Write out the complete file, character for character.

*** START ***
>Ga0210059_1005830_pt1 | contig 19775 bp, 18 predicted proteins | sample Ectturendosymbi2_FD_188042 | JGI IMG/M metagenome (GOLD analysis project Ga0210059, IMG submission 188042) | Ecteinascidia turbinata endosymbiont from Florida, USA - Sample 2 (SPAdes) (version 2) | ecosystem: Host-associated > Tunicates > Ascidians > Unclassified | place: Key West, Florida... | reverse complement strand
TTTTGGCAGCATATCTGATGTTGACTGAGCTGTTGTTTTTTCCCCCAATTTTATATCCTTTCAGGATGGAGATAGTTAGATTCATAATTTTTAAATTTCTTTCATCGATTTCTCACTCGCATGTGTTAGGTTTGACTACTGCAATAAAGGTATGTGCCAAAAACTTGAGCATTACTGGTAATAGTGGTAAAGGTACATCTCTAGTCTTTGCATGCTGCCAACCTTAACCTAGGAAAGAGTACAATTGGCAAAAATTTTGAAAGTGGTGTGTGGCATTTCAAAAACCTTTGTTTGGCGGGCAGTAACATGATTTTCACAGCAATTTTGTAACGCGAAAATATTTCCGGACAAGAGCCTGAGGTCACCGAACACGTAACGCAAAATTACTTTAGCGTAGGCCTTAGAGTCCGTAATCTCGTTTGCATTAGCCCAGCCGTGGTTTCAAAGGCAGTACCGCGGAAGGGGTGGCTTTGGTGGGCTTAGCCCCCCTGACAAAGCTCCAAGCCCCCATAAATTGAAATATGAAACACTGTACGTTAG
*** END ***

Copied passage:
>Ga0210059_1005830_pt1 | contig 19775 bp, 18 predicted proteins | sample Ectturendosymbi2_FD_188042 | JGI IMG/M metagenome (GOLD analysis project Ga0210059, IMG submission 188042) | Ecteinascidia turbinata endosymbiont from Florida, USA - Sample 2 (SPAdes) (version 2) | ecosystem: Host-associated > Tunicates > Ascidians > Unclassified | place: Key West, Florida... | reverse complement strand
TTTTGGCAGCATATCTGATGTTGACTGAGCTGTTGTTTTTTCCCCCAATTTTATATCCTTTCAGGATGGAGATAGTTAGATTCATAATTTTTAAATTTCTTTCATCGATTTCTCACTCGCATGTGTTAGGTTTGACTACTGCAATAAAGGTATGTGCCAAAAACTTGAGCATTACTGGTAATAGTGGTAAAGGTACATCTCTAGTCTTTGCATGCTGCCAACCTTAACCTAGGAAAGAGTACAATTGGCAAAAATTTTGAAAGTGGTGTGTGGCATTTCAAAAACCTTTGTTTGGCGGGCAGTAACATGATTTTCACAGCAATTTTGTAACGCGAAAATATTTCCGGACAAGAGCCTGAGGTCACCGAACACGTAACGCAAAATTACTTTAGCGTAGGCCTTAGAGTCCGTAATCTCGTTTGCATTAGCCCAGCCGTGGTTTCAAAGGCAGTACCGCGGAAGGGGTGGCTTTGGTGGGCTTAGCCCCCCTGACAAAGCTCCAAGCCCCCATAAATTGAAATATGAAACACTGTACGTTAG